LOUIS THÉODORE GOUVY: Symphony No. 1 in E-flat Major, Op. 9; Symphony No. 2 in F Major, Op. 12 – German Radio Philharmonic Orchestra Saarbrücken Kaiserslautern / Jacques Mercier – CPO 777 381-2 [Distr. by Naxos], 63:23 ****:
Life being short, despite the very good things I’ve read about Théodore Gouvy, this is my first exposure to his music. And while I’m not ready to sign up for the Gouvy Fan Club yet, I’m ready and willing to hear more. And more.
Being born in the Sarre, a region in Alsace that fell under Prussian control after the Conference of Vienna, Gouvy was almost a man without a country; he didn’t achieve full French citizenship until he was thirty-two. Nonetheless, rejecting a career as a lawyer, he settled in Paris intent on being a composer, forced to study privately because he was rejected by the Conservatoire.
Strike Two: in a France inebriated with opera and ballet, Gouvy decided to dedicate himself to absolute music. Strike Three: orchestral music in France was represented almost solely by the Societé des Concerts du Conservatoire under the direction of one François Habeneck, who favored the work of dead Germans and Austrians such as Mozart, Beethoven, and Weber. It took a full twenty years after the first appearance of Gouvy’s Symphony No. 1 for the Societé to perform his works. In the meantime, Gouvy was compelled to have his symphony performed at his own expense in 1846. A performance by professional forces the next year excited the enthusiasm of the press; of composer Stephen Heller; and, more importantly, of Hector Berlioz, who opined “that a musician of the importance of Monsieur Gouvy should still be so little known in Paris, when the public’s ears are persistently vexed by the buzz of so many swarming bluebottles, is enough to fill with consternation and outrage those innocent spirits, who still believe in reason and in the justice of our musical customs.” Pretty strong advocacy from someone who knew a thing or two about contemporary French music. And indeed, Gouvy’s symphonies are remarkable specimens, given the climate in France at the time.
His success in thr French capital was a limited one, but it encouraged the composer to go abroad with his next symphony, namely to Leipzig, where the Second Symphony was performed by the Gewandhaus Orchestra in January of 1850. The Leipzig press was favorably impressed, the Deutsche Allgemeine Zeitung offering an astute assessment of Gouvy’s art: “The composer, a Frenchman by birth, was incapable of denying his roots in his work. But besides the athletic and capricious spirit in his music, we were also struck by a certain German solemnity and thoughtfulness. His symphony therefore received loud and undivided applause.” Gouvy continued to be a favorite with Gewandhaus audiences, his symphonies continuing to be the most frequently performed among those by foreign composers.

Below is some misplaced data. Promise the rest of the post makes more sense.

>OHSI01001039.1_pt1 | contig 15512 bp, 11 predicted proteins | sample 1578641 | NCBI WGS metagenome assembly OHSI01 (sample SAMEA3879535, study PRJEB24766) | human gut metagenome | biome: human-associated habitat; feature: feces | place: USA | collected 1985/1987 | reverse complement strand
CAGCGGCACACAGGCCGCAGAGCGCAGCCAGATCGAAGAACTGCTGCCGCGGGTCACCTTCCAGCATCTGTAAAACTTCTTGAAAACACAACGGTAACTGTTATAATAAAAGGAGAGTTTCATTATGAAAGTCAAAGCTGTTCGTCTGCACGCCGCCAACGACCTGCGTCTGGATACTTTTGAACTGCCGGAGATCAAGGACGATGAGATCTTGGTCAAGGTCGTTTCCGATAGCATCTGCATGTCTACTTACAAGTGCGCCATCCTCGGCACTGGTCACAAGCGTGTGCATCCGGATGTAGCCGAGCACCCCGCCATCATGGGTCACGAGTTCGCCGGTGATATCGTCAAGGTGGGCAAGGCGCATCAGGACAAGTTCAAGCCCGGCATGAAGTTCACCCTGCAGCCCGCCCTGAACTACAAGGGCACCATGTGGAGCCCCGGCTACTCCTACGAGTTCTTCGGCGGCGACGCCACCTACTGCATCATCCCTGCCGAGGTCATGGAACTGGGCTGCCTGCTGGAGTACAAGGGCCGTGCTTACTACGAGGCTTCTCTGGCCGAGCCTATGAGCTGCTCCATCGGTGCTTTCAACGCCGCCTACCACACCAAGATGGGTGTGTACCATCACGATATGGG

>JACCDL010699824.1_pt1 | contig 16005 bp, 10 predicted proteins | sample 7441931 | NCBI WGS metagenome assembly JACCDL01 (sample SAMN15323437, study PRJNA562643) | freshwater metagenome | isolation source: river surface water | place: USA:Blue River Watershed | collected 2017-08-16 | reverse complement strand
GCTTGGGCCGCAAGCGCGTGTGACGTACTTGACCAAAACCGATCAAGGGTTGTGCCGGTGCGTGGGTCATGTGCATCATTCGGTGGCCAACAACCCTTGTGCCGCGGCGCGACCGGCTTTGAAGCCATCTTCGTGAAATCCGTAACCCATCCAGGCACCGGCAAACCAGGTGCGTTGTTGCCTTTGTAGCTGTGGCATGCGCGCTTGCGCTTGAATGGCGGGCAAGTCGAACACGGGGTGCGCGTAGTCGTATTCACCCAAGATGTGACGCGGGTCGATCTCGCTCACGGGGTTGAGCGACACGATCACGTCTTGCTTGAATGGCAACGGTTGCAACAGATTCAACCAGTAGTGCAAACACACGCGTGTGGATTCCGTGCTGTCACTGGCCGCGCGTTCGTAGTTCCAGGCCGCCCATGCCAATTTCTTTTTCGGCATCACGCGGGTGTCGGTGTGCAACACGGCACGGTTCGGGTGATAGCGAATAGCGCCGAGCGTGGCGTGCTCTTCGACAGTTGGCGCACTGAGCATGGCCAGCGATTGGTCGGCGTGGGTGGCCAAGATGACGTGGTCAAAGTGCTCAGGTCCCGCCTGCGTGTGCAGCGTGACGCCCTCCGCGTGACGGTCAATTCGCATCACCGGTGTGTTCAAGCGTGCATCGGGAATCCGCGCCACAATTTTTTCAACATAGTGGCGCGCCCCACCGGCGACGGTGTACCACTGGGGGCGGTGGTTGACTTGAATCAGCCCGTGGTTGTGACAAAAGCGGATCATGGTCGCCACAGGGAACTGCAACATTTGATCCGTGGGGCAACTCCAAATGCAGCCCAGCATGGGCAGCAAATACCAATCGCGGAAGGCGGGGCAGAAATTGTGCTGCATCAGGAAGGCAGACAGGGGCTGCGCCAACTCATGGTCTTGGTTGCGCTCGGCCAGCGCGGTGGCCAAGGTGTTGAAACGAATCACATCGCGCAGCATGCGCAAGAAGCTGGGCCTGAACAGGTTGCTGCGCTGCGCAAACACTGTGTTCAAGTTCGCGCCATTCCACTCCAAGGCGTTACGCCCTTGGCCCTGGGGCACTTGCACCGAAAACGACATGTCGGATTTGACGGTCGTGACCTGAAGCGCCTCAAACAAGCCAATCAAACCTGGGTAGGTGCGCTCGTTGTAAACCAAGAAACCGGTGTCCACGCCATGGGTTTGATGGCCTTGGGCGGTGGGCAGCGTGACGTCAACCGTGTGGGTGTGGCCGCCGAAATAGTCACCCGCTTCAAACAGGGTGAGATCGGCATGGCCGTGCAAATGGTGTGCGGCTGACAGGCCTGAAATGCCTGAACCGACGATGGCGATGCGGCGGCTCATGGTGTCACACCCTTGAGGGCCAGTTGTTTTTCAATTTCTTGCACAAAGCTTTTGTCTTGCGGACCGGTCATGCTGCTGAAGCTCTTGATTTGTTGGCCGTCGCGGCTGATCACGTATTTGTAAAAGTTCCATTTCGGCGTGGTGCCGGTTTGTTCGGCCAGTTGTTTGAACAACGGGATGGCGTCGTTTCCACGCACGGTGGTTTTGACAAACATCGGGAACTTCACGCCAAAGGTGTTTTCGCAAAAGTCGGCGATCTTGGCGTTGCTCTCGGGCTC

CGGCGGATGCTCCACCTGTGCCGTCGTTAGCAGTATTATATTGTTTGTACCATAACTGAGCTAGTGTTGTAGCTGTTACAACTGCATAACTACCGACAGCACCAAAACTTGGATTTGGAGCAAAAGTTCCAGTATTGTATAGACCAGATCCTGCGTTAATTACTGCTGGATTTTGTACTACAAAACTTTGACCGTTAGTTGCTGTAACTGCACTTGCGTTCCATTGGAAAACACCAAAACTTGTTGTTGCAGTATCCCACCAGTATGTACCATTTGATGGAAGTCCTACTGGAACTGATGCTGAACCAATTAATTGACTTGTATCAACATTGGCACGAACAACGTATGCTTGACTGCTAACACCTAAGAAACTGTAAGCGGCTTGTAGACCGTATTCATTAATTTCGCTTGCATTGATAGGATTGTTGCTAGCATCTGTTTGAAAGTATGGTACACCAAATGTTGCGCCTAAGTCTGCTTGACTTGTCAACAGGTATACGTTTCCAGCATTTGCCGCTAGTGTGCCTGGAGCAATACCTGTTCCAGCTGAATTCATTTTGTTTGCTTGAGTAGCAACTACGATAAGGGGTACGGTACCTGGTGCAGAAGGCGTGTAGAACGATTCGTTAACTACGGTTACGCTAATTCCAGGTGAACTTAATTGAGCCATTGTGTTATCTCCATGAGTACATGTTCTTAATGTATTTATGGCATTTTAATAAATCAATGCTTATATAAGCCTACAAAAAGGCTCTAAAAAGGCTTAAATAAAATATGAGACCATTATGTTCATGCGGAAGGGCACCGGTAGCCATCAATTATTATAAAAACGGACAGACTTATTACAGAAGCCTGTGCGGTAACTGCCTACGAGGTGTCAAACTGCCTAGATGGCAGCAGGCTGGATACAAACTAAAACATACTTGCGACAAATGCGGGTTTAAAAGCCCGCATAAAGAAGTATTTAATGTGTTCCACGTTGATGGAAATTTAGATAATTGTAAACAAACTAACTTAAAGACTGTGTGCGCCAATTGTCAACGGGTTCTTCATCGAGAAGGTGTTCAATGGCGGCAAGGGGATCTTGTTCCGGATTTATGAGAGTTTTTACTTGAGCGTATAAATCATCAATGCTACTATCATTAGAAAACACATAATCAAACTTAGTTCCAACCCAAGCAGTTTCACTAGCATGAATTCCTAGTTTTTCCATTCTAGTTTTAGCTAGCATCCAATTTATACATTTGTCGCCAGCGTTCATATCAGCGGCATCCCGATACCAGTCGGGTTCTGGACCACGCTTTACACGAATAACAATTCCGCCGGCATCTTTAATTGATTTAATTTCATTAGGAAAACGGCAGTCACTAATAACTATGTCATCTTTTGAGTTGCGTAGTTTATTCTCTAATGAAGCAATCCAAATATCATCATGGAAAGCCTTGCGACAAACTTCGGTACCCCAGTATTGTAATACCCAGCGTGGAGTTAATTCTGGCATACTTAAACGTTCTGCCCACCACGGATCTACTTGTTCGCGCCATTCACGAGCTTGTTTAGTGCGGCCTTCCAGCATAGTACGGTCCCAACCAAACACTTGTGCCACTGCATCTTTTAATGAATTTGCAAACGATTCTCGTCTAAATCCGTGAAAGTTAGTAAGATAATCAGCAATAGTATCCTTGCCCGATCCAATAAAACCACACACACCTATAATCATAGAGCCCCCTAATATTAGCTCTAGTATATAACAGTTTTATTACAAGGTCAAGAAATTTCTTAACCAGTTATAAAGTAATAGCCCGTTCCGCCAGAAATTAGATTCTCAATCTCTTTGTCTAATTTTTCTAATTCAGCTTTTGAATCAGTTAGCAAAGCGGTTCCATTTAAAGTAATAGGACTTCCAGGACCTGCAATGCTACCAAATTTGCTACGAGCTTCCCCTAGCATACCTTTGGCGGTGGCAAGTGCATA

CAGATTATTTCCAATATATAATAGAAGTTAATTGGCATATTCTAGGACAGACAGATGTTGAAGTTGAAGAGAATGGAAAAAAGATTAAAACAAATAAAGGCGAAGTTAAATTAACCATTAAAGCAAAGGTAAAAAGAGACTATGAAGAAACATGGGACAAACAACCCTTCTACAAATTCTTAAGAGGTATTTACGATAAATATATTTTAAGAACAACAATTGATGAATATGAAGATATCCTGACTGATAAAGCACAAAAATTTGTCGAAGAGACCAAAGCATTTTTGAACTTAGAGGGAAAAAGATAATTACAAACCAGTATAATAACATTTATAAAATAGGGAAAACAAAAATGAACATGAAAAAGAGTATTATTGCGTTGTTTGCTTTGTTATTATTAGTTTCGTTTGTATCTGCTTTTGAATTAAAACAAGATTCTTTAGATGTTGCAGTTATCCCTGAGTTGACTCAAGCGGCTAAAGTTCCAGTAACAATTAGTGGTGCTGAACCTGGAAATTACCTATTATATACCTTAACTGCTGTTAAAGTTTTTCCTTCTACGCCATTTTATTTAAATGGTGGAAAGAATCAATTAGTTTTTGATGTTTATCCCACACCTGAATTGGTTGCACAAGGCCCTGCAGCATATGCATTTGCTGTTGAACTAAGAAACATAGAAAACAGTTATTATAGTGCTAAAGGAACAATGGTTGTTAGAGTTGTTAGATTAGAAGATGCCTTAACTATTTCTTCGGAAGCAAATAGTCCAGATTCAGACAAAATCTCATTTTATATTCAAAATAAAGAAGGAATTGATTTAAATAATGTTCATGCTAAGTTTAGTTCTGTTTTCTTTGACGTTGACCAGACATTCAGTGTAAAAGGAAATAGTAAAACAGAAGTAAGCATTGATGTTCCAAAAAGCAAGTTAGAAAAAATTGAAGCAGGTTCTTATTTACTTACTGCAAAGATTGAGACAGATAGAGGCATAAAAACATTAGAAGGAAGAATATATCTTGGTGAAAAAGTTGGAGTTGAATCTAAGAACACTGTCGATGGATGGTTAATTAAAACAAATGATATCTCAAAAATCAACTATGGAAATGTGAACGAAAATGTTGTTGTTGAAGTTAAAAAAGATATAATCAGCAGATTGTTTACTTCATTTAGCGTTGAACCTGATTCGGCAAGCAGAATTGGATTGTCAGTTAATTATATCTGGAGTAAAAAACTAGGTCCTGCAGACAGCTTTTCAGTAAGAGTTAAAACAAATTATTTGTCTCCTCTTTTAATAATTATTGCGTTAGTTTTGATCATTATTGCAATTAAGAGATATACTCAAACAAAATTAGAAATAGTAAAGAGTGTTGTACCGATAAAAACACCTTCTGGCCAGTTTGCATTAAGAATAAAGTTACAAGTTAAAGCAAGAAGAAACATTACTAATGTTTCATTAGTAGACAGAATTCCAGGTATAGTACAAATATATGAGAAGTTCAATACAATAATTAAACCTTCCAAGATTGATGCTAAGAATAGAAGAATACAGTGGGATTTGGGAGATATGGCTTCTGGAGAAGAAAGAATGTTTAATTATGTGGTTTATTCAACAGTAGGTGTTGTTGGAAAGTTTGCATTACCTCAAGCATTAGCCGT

German solemnity: both symphonies have slow movements with an air of serene contemplativeness, plus minor-key scherzos that have as much drama about them as playfulness. The First Symphony’s opening movement, with its driving dotted rhythms, sounds very much like the Schumann of the Spring Symphony and D-minor Symphony, which if Gouvy knew it at all (highly doubtful) would be in its earlier incarnation as Schumann’s Second Symphony, before it was reworked as Symphony No. 4, Op. 120, in 1851. In any case, Gouvy’s orchestration is more colorful than Schumann’s, which shouldn’t come as a surprise to anyone. The last movement of Gouvy’s symphony features two contrasting themes, the first jubilant and even fiery, the second more lyrical, song-like. The first theme dominates the movement until the coda, where the second theme returns in an expansive, radiant treatment like the apotheosis in a ballet score. Memorable. In fact, a certain balletic quality is what gives Gouvy’s music some of that French capriciousness noted by the reviewer in the Deutsche Allgemeine Zeitung. I’m not sure if Gounod and his young admirer Georges Bizet knew the work of Gouvy when they penned their symphonies (two for Gounod, one, the famous Symphony in C Major, for Bizet) in 1855, but the same balletic quality informs their work.
Gouvy’s Second Symphony is a touch lighter in spirit and sounds more like Mendelssohn. Again, the orchestration is deft, and that same dancelike quality pervades the score. I prefer the punchier, more athletic rhythms of the First Symphony, but both works leave me wanting to hear more.
We probably won’t have a rival recording of these works anytime soon, and I expect we won’t need one since the current performances are vital, assured, winning in every way. CPO’s sound is as usual fine, with an excellent sense of stereo spread and depth. However, recording levels seem a tad low, so turn up the volume to enjoy the contributions of the spirited brass and timpani, which otherwise sound somewhat recessed. I highly recommend this disc and am sure it will inspire further excursions into the recorded works of M. Gouvy.
French Romantic and Impressionism… Ivan Ilich